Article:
Sly Flourish


    Sly Flourish

  • My Top Advice for D&D DMs

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    Hello friend!

    We're in the final days of the Kickstarter for the Lazy DM's Companion! The Lazy DM's Companion is a book of guidelines and inspirational generators, built around the lazy DM style, to help you prepare and run fantastic games for your friends and family. Take a look and check out the free 17 page preview with tools you can use right now!

    On to the article!

    I've spent the past decade running D&D games, talking to other DMs, writing articles, shooting videos, writing books, and designing adventures for both publication and running in my own games. I've spent much of this time collecting as much good advice as I could from the far reaches of the hobby.

    This article contains my top advice to DMs for running great D&D games. These ideas aren't original. They're also one level deeper than the surface-level advice of the "relax and have fun" variety. I aimed for practicality. They're often opinionated ideas. Some DMs no doubt run great games either ignoring these suggestions or going directly against them. As always, your mileage may vary.

    Let the story unfold at the table. The tales of our games don't happen when we prepare them but at the table itself. DMs bring the world, the situation, the quests, and the non-player characters to the table and then watch and react as the characters crash into them. We don't know what's going to happen. Expecting the game to go a certain way is the most common mistake DMs make and have made for nearly four decades. Instead, remember that the story unfolds at the table, and not before.

    Set up situations and let the characters navigate them. Instead of developing plots for our games, with directions we expect the characters to follow, develop situations in which the characters get involved. Think of this like a heist movie. There's a location, there's a goal, and there are inhabitants at the location. The situation changes as the characters choose their path and engage with the situation in whatever way they choose. Ensure there are multiple possible ways the characters can deal with the situation and don't let the whole situation hang on a single ability check.

    Be on the characters' side. DMs are not competitors to the players. We're facilitators for the game. It's our job to help the characters look awesome. We want to help them meet their intent. Players only understand about half of what we're describing and the characters are much more aware of what's going on than the players are. Remember that and help players avoid doing clearly stupid things because they don't grab the whole situation. Treat characters as the heroic experienced adventurers they are.

    Use tools and techniques that help you prepare to improvise. The tips, tricks, and tools that best serve us are the ones most easily used to help us improvise during the game. A blank dry-erase poster map is far more useful than one with a map printed on it. A set of general purpose tokens more easily serves the game than crates of pre-painted miniatures. The best tools are the ones you can keep directly in your head like knowing that difficulty checks are generally between 10 and 20 or that roughly one quarter of a mob of attacking skeletons are likely to hit or make their saving throws. Grab on to the most useful and simple tools you can to help you stay flexible during the game.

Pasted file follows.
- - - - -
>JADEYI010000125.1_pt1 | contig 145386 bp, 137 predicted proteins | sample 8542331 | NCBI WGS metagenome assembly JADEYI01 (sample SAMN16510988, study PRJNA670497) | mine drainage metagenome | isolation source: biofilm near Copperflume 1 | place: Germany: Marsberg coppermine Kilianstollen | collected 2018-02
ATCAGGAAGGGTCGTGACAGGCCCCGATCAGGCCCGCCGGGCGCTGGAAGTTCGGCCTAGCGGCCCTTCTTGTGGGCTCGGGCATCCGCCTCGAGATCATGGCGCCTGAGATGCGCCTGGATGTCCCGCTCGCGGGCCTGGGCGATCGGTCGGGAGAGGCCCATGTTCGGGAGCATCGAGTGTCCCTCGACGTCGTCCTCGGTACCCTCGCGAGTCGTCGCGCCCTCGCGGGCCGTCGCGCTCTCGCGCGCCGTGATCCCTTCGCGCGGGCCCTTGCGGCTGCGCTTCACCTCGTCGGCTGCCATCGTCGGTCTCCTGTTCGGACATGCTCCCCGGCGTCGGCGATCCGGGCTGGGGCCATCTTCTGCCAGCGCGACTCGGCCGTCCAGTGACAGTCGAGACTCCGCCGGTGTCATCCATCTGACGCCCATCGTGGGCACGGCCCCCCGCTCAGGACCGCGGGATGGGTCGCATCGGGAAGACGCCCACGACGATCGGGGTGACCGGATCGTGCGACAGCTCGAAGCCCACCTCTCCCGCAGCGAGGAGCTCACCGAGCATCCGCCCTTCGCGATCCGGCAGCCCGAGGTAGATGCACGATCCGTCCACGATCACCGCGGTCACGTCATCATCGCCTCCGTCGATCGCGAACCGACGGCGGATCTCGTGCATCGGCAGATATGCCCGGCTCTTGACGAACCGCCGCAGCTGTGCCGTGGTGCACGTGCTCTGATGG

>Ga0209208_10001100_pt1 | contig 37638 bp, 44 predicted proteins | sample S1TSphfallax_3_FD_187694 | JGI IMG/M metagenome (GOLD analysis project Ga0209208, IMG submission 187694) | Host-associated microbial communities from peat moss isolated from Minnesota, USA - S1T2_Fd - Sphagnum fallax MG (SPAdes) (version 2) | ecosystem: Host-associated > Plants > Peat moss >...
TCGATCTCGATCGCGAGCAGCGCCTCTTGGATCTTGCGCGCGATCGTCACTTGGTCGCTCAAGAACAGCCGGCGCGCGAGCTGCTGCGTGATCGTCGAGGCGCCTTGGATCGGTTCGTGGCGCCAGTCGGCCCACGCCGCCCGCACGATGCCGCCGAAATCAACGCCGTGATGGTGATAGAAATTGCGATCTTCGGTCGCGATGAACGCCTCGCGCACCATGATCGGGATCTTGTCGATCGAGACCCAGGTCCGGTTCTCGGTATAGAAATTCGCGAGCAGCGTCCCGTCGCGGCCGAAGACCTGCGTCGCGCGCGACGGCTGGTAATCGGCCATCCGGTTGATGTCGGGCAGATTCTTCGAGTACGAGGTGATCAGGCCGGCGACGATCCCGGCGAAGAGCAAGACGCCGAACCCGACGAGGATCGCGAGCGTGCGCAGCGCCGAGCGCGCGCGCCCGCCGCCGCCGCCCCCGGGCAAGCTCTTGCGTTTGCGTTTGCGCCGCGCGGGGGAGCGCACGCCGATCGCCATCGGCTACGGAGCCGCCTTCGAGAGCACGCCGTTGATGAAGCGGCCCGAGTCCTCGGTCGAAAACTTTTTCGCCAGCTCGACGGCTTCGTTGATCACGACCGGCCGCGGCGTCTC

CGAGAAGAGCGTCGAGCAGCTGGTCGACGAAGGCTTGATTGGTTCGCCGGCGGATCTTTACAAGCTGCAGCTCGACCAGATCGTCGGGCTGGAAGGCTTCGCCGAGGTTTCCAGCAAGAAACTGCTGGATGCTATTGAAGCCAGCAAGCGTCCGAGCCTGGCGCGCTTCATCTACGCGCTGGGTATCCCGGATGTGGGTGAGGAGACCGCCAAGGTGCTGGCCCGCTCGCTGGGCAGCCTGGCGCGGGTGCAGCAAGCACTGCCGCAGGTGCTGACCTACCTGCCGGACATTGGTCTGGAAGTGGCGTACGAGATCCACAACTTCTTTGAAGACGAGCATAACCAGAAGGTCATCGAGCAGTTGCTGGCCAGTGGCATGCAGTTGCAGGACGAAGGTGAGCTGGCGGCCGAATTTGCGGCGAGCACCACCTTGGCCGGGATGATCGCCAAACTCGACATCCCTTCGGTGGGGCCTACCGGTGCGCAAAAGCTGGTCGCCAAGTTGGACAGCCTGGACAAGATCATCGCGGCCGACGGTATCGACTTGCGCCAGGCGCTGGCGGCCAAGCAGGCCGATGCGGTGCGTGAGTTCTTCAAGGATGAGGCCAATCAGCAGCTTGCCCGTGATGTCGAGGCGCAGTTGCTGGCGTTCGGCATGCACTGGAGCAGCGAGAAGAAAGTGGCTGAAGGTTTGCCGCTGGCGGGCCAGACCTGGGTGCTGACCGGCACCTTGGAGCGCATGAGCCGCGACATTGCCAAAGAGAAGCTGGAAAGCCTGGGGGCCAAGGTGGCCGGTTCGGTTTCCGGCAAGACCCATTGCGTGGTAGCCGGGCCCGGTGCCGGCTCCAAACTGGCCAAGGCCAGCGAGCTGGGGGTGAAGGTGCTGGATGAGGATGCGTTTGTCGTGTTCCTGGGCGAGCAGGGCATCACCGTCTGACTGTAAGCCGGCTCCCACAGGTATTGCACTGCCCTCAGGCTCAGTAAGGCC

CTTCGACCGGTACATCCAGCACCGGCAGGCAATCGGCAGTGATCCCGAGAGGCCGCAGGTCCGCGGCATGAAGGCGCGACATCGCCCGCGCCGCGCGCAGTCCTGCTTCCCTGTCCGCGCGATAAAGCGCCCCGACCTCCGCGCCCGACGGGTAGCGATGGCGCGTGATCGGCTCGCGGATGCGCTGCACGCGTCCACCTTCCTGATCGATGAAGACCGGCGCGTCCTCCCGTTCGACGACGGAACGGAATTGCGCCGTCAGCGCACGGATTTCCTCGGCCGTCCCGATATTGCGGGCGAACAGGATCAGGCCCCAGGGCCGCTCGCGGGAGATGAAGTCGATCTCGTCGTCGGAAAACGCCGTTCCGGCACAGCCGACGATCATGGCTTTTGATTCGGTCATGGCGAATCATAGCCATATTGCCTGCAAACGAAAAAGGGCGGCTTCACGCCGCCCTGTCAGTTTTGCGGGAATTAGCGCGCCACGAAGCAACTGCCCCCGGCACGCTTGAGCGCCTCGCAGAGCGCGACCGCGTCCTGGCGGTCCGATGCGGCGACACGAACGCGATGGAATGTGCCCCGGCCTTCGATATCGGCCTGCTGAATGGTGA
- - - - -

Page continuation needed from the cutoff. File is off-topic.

Focus on your next game. We may have big ideas for a multi-year campaign but the only game we should worry about is the next one we're going to run. Don't worry about preparing the next six sessions of a game or spending hours building out your huge end-game dungeon. Worry about where your next game is going to start, what may happen during that session, where they are going to go, what they might find there, and what secrets and clues they might uncover while there. As huge as our campaigns may be, we only have to worry about having the material to fill in the specific hours of our very next session. Worry about that.

    Build your world, campaign, and adventures from the characters outwards. When developing your own campaign or game world, instead of starting with gods and histories and huge maps, focus the campaign down to what matters to the characters and what matters to the players. As much as you love your huge campaign world, your players love their characters and largely aren't paying attention to the larger world. What is the central theme of your campaign? What makes it unique among campaigns? Where do the characters start? What local locations might the characters be interested in? What three adventure locations lie just over the horizon, or just below the adventurer's feet? Focus your attention in the characters and what's around them before building out the larger world far outside their view.

    Pay attention to pacing. I've played in a lot of D&D games and the most common problem I see is with pacing. It is really hard not to get stuck in a scene with no way out and really easy to lose track of time and find yourself halfway through a planned session with twenty minutes left in the game. Track your time and find ways to continually move things forward. Get into the action. Drop monster hit points to 1 when it's time for a battle to end. Have minions turn to dust when the final boss is defeated. Always be ready to cut the middle of your adventure to get to the end.